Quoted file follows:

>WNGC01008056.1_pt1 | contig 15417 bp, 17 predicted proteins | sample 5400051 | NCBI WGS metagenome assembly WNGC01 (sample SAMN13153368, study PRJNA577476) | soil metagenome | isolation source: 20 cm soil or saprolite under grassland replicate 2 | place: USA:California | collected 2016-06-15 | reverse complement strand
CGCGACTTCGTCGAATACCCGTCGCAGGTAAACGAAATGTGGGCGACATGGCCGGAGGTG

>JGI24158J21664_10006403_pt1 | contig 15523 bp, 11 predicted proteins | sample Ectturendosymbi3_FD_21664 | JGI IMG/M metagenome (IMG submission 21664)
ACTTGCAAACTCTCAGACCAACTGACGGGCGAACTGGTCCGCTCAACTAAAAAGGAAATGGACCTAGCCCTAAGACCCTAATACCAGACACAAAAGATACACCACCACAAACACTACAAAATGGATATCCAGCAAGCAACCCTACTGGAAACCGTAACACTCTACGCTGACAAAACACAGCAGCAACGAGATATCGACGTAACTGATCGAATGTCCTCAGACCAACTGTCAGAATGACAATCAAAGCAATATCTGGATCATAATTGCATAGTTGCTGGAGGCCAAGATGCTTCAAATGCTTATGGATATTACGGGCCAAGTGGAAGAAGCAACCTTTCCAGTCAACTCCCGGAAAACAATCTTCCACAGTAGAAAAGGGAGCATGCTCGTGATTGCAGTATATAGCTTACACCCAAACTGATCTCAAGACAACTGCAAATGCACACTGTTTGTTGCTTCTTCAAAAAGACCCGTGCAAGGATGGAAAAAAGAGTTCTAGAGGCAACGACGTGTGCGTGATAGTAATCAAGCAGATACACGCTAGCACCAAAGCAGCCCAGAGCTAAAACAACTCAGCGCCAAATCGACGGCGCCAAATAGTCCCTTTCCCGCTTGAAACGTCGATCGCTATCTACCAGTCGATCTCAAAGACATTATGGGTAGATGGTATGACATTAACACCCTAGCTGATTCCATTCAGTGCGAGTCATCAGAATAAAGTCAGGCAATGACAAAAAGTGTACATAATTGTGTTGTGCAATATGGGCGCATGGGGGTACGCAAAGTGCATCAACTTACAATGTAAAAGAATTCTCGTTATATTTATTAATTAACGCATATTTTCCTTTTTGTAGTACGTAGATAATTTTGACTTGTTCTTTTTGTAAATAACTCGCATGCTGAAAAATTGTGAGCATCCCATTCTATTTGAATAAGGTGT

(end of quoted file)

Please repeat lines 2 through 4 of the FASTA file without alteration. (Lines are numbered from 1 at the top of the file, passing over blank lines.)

CGCGACTTCGTCGAATACCCGTCGCAGGTAAACGAAATGTGGGCGACATGGCCGGAGGTG

>JGI24158J21664_10006403_pt1 | contig 15523 bp, 11 predicted proteins | sample Ectturendosymbi3_FD_21664 | JGI IMG/M metagenome (IMG submission 21664)
ACTTGCAAACTCTCAGACCAACTGACGGGCGAACTGGTCCGCTCAACTAAAAAGGAAATGGACCTAGCCCTAAGACCCTAATACCAGACACAAAAGATACACCACCACAAACACTACAAAATGGATATCCAGCAAGCAACCCTACTGGAAACCGTAACACTCTACGCTGACAAAACACAGCAGCAACGAGATATCGACGTAACTGATCGAATGTCCTCAGACCAACTGTCAGAATGACAATCAAAGCAATATCTGGATCATAATTGCATAGTTGCTGGAGGCCAAGATGCTTCAAATGCTTATGGATATTACGGGCCAAGTGGAAGAAGCAACCTTTCCAGTCAACTCCCGGAAAACAATCTTCCACAGTAGAAAAGGGAGCATGCTCGTGATTGCAGTATATAGCTTACACCCAAACTGATCTCAAGACAACTGCAAATGCACACTGTTTGTTGCTTCTTCAAAAAGACCCGTGCAAGGATGGAAAAAAGAGTTCTAGAGGCAACGACGTGTGCGTGATAGTAATCAAGCAGATACACGCTAGCACCAAAGCAGCCCAGAGCTAAAACAACTCAGCGCCAAATCGACGGCGCCAAATAGTCCCTTTCCCGCTTGAAACGTCGATCGCTATCTACCAGTCGATCTCAAAGACATTATGGGTAGATGGTATGACATTAACACCCTAGCTGATTCCATTCAGTGCGAGTCATCAGAATAAAGTCAGGCAATGACAAAAAGTGTACATAATTGTGTTGTGCAATATGGGCGCATGGGGGTACGCAAAGTGCATCAACTTACAATGTAAAAGAATTCTCGTTATATTTATTAATTAACGCATATTTTCCTTTTTGTAGTACGTAGATAATTTTGACTTGTTCTTTTTGTAAATAACTCGCATGCTGAAAAATTGTGAGCATCCCATTCTATTTGAATAAGGTGT